Lawyer-Witness Rule

Lawyer-Witness Rule

The principle that prohibits an attorney from serving as an advocate and a witness in the same case. Also known as the advocate-witness rule, it keeps attorneys from being placed in a situation that could at best create a conflict of interest for both themselves and their clients. It also keeps adversary attorneys from having to cross-examine opposing counsel in front of a jury at trial. Attorneys are allowed to serve as witnesses if their testimony is about factual matters that have no bearing on the case; likewise, they are allowed to remain as counsel if their removal from the case would create a substantial hardship for the client. The rule does not prohibit attorneys from being witnesses in general, nor does it prohibit an attorney-witness from assisting in a client's case, for example by acting as a consultant or attending depositions.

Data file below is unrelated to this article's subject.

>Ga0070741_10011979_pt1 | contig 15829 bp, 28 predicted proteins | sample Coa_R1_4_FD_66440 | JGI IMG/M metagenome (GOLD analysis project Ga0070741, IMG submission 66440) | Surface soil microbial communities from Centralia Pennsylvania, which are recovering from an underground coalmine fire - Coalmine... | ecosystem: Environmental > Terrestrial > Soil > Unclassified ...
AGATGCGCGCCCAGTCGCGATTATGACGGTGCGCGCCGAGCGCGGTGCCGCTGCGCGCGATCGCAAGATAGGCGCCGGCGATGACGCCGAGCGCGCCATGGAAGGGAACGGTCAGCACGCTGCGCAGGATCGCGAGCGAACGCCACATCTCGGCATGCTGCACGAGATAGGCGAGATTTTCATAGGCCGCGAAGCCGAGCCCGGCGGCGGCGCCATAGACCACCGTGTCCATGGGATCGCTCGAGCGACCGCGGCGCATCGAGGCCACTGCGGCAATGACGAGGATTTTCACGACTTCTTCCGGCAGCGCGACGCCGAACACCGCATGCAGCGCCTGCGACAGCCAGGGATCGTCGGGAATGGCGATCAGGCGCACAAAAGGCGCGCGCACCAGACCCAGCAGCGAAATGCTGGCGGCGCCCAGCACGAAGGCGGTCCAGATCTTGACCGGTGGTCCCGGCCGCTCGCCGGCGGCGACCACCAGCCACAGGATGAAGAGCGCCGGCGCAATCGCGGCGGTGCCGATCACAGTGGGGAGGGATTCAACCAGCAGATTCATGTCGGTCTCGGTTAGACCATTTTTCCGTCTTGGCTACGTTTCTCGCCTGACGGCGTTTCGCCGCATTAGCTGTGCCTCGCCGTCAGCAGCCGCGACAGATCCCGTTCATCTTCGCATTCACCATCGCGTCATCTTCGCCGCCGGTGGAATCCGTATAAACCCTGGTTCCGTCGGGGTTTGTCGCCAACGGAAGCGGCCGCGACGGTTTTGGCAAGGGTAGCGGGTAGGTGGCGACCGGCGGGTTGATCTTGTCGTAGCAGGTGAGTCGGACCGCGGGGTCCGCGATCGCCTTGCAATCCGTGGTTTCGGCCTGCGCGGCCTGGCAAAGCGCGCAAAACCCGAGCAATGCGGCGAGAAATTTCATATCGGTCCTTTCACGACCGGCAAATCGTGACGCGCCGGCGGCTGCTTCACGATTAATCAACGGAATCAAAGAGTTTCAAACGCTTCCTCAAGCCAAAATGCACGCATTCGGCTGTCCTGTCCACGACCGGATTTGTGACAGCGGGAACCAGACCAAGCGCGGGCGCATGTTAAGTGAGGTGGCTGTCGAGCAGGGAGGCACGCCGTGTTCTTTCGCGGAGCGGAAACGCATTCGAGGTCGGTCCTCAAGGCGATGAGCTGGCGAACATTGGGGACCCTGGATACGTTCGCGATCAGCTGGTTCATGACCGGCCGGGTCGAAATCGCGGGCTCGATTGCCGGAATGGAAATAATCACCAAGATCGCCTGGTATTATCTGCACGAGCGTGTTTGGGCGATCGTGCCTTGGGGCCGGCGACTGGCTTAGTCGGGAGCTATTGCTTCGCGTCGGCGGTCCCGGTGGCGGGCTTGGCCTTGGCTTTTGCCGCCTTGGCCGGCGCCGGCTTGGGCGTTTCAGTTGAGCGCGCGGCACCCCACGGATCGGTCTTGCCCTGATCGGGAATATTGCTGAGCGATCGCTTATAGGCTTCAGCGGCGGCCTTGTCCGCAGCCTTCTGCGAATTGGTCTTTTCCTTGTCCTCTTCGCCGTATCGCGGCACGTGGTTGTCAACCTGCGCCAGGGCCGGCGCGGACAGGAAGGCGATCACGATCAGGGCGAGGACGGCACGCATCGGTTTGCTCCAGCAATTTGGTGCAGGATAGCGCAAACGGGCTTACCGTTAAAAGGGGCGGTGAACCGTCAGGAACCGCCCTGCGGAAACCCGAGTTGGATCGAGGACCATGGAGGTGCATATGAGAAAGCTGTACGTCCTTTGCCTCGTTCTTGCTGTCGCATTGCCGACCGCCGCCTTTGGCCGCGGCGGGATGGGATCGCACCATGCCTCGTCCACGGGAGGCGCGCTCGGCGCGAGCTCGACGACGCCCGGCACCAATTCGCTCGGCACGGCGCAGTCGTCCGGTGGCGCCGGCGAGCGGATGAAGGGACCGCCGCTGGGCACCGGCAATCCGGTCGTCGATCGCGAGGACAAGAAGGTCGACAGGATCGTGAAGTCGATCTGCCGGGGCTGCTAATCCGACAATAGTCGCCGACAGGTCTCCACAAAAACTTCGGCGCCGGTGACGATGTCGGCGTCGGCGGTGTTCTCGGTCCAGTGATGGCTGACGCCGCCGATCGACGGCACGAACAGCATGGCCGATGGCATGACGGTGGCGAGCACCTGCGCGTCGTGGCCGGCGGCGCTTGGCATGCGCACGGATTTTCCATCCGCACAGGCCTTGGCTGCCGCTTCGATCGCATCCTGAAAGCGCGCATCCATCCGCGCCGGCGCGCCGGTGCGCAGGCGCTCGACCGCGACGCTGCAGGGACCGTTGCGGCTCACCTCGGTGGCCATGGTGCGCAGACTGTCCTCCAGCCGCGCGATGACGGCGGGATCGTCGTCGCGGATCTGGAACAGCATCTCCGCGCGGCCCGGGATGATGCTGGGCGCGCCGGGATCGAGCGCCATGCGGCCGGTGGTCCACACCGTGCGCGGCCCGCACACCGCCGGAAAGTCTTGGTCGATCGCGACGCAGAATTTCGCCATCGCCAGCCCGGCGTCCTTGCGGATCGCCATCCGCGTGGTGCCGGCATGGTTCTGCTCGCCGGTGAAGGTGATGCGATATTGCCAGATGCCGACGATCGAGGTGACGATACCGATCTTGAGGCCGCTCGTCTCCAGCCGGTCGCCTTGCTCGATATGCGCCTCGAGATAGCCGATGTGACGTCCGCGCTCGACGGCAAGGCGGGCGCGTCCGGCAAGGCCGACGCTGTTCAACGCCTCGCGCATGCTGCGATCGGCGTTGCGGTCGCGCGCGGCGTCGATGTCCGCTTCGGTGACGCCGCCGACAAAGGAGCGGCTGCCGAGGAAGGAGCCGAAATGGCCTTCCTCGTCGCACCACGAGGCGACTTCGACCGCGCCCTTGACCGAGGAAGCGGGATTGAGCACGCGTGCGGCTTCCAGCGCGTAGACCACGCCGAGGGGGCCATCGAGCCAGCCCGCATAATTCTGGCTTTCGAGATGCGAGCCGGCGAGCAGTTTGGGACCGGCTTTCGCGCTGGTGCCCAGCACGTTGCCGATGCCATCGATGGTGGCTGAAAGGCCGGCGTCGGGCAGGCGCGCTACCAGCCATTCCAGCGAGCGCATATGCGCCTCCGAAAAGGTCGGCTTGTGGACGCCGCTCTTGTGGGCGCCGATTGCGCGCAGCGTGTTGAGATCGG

References in periodicals archive ?
First, the "lawyer-witness rule"--ABA Model Rule 3.7--may effectively disqualify the firm because the question of whether the firm knew about--or at least suspected-the wrongdoer's misconduct is often central to subsequent litigation.